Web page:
Apple said the child workers are now no longer being used, or are no longer underage. "In each of the three facilities, we required a review of all employment records for the year as well as a complete analysis of the hiring process to clarify how underage people had been able to gain employment," Apple said, in an annual report on its suppliers.

So what's the problem?
post #3 of 123
Bully for Apple.
post #4 of 123
"Apple taken to task for reporting partners' child labor violations"

Once again demonstrating that no good deed goes unpunished.
post #5 of 123
Apple should investigate the recent reports of workers being exposed to toxic chemicals used in the manufacturing of their products. Within the past six months, workers went on strike alleging exposure to toxic chemicals and in the past week there is a report of some workers becoming ill due to exposure.

China should also improve its record on the environment. Their industries are far worse than Europe or the US--not that we are perfect.
無心 The idea of wilderness needs no defense, it only needs defenders., Wilderness is not a luxury but a necessity of the human spirit__Edward Abbey
Reply
無心 The idea of wilderness needs no defense, it only needs defenders., Wilderness is not a luxury but a necessity of the human spirit__Edward Abbey
Reply
post #6 of 123
Obviously the Telegraph is missing the whole point, isn't it! Why is Apple being shafted for actually doing something. Slow news day at the Telegraph!!! Malcolm Moore = FAIL!
post #7 of 123
Quote:
Originally Posted by [CDN]switch View Post

Obviously the Telegraph is missing the whole point, isn't it! Why is Apple being shafted for actually doing something. Slow news day at the Telegraph!!! Malcolm Moore = FAIL!

More like wildly swerving to avoid the point and run over Apple, by the looks of it.
post #8 of 123
Why is it that only companies which do exceptionally well (like Apple) get put under a microscope? Is it out of envy or jealousy? I realize Apple produces a much higher volume than most others but why should that influence the amount of accountability? Then, when a company takes a proactive approach to the next level, they seem to get scrutinized more than others flying under the radar.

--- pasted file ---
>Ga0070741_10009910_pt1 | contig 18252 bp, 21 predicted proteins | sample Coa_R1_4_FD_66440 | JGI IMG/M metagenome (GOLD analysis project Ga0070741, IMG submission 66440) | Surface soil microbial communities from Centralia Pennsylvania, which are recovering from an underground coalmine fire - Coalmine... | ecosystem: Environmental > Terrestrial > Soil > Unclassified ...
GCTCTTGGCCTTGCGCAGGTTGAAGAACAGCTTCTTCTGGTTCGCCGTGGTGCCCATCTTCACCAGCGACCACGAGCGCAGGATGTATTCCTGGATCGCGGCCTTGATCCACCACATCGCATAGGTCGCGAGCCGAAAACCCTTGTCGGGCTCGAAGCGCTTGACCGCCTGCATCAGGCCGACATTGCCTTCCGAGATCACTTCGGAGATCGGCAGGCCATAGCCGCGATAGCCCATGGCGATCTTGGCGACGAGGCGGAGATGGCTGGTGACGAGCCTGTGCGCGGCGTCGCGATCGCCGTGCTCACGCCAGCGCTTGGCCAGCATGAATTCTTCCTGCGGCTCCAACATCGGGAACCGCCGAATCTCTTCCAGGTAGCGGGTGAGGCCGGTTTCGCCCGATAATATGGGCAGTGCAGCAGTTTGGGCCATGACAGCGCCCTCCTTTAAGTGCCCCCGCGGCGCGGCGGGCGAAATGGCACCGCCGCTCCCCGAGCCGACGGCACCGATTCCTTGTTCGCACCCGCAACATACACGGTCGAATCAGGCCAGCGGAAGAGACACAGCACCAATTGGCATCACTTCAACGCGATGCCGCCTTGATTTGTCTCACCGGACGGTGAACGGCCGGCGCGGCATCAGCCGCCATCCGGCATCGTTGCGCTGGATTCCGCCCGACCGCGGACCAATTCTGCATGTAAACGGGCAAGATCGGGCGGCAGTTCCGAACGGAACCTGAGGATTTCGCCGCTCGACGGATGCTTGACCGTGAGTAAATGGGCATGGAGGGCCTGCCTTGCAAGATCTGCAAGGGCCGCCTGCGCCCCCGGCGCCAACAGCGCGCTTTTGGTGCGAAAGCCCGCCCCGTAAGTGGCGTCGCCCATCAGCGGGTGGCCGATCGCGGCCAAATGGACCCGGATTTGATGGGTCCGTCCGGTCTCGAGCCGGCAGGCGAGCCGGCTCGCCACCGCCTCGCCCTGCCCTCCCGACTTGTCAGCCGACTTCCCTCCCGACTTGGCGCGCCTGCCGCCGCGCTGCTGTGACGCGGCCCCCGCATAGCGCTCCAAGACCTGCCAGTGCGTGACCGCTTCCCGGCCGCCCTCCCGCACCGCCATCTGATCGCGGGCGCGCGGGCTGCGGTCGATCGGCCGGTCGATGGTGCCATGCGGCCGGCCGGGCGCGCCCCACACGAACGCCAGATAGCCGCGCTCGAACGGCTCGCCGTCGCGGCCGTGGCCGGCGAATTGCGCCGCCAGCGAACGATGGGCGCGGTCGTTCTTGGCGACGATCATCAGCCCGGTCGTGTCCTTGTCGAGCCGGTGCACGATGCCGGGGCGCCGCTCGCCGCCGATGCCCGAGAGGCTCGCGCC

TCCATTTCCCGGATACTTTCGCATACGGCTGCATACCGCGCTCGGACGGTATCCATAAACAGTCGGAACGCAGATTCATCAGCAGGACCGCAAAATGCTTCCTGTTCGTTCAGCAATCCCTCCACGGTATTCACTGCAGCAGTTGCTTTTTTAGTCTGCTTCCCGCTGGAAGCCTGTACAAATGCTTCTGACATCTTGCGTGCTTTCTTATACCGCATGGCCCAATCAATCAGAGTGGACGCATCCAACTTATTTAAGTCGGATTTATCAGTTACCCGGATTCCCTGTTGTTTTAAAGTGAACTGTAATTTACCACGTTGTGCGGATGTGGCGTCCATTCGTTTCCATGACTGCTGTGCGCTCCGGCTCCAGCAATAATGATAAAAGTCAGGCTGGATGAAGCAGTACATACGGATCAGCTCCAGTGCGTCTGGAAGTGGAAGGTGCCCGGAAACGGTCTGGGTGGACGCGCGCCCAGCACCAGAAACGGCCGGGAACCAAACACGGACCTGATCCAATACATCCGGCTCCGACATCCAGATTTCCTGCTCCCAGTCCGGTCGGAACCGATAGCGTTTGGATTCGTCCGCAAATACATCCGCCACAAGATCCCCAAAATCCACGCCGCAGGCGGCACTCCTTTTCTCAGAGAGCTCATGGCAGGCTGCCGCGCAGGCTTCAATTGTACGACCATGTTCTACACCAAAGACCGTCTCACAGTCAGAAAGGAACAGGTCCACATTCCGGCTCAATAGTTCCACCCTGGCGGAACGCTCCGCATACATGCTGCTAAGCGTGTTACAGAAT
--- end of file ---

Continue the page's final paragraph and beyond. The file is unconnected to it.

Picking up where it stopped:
It is true....no good deed goes unpunished.

Pretty sad.

Why does Apple bashing and trolling make people feel so good?

Reply

Why does Apple bashing and trolling make people feel so good?

Reply
post #9 of 123
Quote:
Originally Posted by Dickprinter View Post

Why is it that only companies which do exceptionally well (like Apple) get put under a microscope? Is it out of envy or jealousy? I realize Apple produces a much higher volume than most others but why should that influence the amount of accountability? Then, when a company takes a proactive approach to the next level, they seem to get scrutinized more than others flying under the radar.

It is true....no good deed goes unpunished.

Pretty sad.


Oh yeah, in case you guys forgot.....TEKSTUD STILL wants Flash and STILL believes the iPad is a big iPod Touch.

Why does Apple bashing and trolling make people feel so good?

Reply

Why does Apple bashing and trolling make people feel so good?

Reply
post #10 of 123
Quote:
Originally Posted by anilsudhakaran View Post

What can you expect from the "stiff upper lip" idiotic snobs in UK. For hundreds of years these guys pillaged and raped their colonies and now they are acting like they care about 15yr olds working in China. At least the Chinese are not the paedophiles like the Brits.

This comment is totally out of line here and is soooo racist
無心 The idea of wilderness needs no defense, it only needs defenders., Wilderness is not a luxury but a necessity of the human spirit__Edward Abbey
Reply
無心 The idea of wilderness needs no defense, it only needs defenders., Wilderness is not a luxury but a necessity of the human spirit__Edward Abbey
Reply
post #11 of 123
Quote:
Originally Posted by AppleInsider View Post

The Telegraph UK did not also take other companies to task, making no mention of the complete lack of supplier responsibility reporting from other companies Apple competes against, including HTC, the manufacturer of Google's Nexus One and most other Android and Windows Mobile smartphones.

AppleInsider, you are equally as guilty as the Telegraph.co.uk of what we used to call "Prostitution of the Literature."